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Stormy Daniels comparing Trump to Mario Kart, Toad great for democracy



Captain Toad: Treasure Tracker (Switch)
Toad from Mario Kart …
running from shame.


  • In her upcoming book, Stephanie Clifford, aka Stormy
    Daniels, compared President Trump’s penis to Toad, a beloved
    character from Nintendo’s “Mario Kart.”
  • This is gross, but excellent for democracy.

Apologies if I’m the first one to inform you that Stephanie
Clifford, aka Stormy Daniels, the adult entertainment star who
was paid $130,000 to stay quiet about her affair with President
Donald Trump, is about to publish a book.

And in that book she describes the president’s
as such
(via The Guardian): 

“He knows he has an unusual penis. … It has a huge
mushroom head. Like a toadstool. … 
I lay there,
annoyed that I was getting f—– by a guy with Yeti pubes and a
d— like the mushroom character in Mario Kart. …

“It may have been the least impressive sex I’d ever had, but
clearly, he didn’t share that opinion.”

Naturally, you’re disgusted. Toad is a joyful, innocent cartoon
character and should in no way be used to represent what a grown
man’s sex organ looks like — let alone one that belongs to the
president of the United States.

But man, that sure is funny.

Since an excerpt of her book hit the internet, “Toad” and “Mario
Kart” have been trending on social media, and the internet is generating memes
mocking this situation
at a rapid clip. This is not only
because what Daniels wrote is hilarious, it is because it is more
than that, it’s the chatter of a healthy democracy.

At a time when Americans are worried about the strength of our
democracy — when many sense Trump’s personal penchant for
authoritarianism creeping into our daily political discourse at
all levels — the fact we can all laugh at something this personal
to him is a great sign. 

It shows that Americans still know our leaders are not perfect
individuals, that they are not omniscient or impervious. In fact,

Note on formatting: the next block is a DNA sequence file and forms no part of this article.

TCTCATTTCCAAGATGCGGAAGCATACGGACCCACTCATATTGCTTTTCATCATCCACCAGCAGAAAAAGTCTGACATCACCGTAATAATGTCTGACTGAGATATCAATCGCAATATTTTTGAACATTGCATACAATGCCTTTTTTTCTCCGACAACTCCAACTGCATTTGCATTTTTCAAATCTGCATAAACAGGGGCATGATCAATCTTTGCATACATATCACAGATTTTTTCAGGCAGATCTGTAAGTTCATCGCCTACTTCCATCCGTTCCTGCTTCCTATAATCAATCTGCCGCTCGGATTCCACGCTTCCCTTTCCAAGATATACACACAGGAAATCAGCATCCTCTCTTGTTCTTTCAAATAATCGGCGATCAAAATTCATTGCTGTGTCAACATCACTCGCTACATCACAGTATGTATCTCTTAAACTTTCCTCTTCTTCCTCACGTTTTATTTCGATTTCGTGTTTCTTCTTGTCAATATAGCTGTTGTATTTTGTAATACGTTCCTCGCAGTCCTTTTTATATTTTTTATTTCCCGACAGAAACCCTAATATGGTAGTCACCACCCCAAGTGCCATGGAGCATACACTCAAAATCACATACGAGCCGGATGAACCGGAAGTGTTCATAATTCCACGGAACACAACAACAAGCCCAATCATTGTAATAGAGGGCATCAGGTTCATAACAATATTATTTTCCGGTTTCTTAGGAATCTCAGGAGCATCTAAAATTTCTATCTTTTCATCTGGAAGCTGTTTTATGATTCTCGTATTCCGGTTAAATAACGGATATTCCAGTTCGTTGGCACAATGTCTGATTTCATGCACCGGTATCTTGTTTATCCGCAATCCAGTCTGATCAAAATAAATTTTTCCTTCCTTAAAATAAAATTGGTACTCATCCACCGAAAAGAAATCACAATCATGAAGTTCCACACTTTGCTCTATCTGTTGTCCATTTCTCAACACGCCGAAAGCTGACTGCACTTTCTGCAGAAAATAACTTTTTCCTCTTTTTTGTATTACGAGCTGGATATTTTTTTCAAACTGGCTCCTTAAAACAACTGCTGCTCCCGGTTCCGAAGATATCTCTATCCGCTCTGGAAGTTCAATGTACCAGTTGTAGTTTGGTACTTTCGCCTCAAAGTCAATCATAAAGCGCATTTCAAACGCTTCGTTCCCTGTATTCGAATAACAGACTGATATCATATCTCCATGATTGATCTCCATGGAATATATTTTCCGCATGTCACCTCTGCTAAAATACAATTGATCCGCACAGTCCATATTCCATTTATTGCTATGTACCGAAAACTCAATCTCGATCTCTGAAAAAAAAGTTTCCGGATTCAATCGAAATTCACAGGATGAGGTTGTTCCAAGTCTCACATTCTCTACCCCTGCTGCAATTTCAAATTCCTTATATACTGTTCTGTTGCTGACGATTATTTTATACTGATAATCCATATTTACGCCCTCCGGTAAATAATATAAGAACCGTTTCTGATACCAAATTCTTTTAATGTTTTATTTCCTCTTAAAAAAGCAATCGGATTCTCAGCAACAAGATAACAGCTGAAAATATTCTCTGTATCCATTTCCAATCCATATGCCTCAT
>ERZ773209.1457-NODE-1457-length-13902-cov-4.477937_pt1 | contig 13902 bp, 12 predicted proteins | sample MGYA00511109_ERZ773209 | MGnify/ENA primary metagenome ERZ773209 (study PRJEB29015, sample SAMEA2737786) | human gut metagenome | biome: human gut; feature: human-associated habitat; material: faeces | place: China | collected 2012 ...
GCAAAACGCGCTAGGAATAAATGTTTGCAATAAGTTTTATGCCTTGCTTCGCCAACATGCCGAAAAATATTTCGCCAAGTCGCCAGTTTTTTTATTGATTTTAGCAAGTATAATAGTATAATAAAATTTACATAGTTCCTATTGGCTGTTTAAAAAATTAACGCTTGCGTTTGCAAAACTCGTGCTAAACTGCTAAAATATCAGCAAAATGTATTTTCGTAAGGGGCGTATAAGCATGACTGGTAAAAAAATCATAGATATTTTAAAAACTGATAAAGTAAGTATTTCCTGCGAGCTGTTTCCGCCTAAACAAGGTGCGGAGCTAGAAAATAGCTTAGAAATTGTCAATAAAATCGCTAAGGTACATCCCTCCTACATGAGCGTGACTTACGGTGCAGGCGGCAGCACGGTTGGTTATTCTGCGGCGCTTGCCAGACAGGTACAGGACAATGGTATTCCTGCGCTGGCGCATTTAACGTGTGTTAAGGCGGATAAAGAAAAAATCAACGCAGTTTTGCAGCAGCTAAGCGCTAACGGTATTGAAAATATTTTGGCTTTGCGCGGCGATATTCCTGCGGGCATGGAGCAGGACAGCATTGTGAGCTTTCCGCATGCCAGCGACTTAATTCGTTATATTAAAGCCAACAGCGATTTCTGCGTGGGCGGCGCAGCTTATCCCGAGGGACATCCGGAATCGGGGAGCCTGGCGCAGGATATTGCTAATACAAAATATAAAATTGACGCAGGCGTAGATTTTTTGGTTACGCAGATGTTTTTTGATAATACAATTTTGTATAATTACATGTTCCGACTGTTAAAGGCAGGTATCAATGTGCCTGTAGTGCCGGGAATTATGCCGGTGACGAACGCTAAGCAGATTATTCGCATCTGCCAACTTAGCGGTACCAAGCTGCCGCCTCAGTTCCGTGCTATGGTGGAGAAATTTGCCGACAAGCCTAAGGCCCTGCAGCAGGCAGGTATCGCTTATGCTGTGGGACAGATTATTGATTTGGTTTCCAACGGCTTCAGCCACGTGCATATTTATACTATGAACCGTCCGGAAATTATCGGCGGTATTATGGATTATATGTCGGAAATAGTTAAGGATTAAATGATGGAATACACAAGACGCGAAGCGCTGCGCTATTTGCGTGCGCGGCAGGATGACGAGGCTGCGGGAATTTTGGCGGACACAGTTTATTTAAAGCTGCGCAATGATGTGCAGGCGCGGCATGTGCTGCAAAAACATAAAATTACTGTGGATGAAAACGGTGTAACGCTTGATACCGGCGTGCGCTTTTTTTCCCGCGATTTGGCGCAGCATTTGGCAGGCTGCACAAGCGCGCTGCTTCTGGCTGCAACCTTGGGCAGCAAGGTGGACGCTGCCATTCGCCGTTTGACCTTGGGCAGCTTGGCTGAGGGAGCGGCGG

they can be questioned, and they can (and must) be ridiculed.

Our democracy depends on it.

I’m funny, but I’m not joking

Trump — if you believe accounts by journalists like Bob
and Michael Wolff — doesn’t quite grasp the
importance of checks and balances that form the backbone of our
democracy. Americans have found this alarming.

More than that, his White House has experienced a number of 
setbacks for trying to claim sweeping authority it doesn’t have.
Like the time it tried to bar transgender Americans from the
military, or, at the very outset of the administration — when it
attempted to ban immigration from certain Middle Eastern and
African countries. (It eventually succeeded in implementing a version of

Trump has openly expressed his admiration for authoritarian
leaders like Russian President Vladimir Putin and North Korean
dictator Kim Jong-un. He envies the image of a strong,
unequivocal head of state in the form of say, China’s president,
Xi Jinping.

Of course, that comes at a price, part of which is laughter.

Back in August, China banned the children’s film Christopher
. That is because, ever since Chinese netizens
started using Winnie the Pooh to mock Xi on social media, he has
been Pooh-sona non grata in China.

Authoritarian leaders cannot suffer anyone laughing at their
expense for very practical reasons. It takes away from their
ability to make a populace fear them, and so it cannot be
tolerated. As such, humor in authoritarian countries has
historically taken on a different character.

Instead of being about the man in charge, as this essay from
Hoover Institution
notes, humor in dictatorships is about the
system and the individual’s powerlessness in it. The essay points
to a “classic Soviet joke”:

“One secret policeman asks another, ‘So, what do you think
of the government?’ His colleague looks around before replying,
‘The same as you, comrade,’ whereupon Policeman No. 1 declares,
‘In that case, it is my duty to arrest you.'”

Daniels’s joke, meanwhile, strikes directly at the heart of
something for which Trump has always prided himself — his prowess
with women. This is how political humor can and should work in a
democracy, as a vehicle for humanizing and normalizing those in

So laugh at this mushroom penis joke, people. It’s good for

And come on. This is funny:


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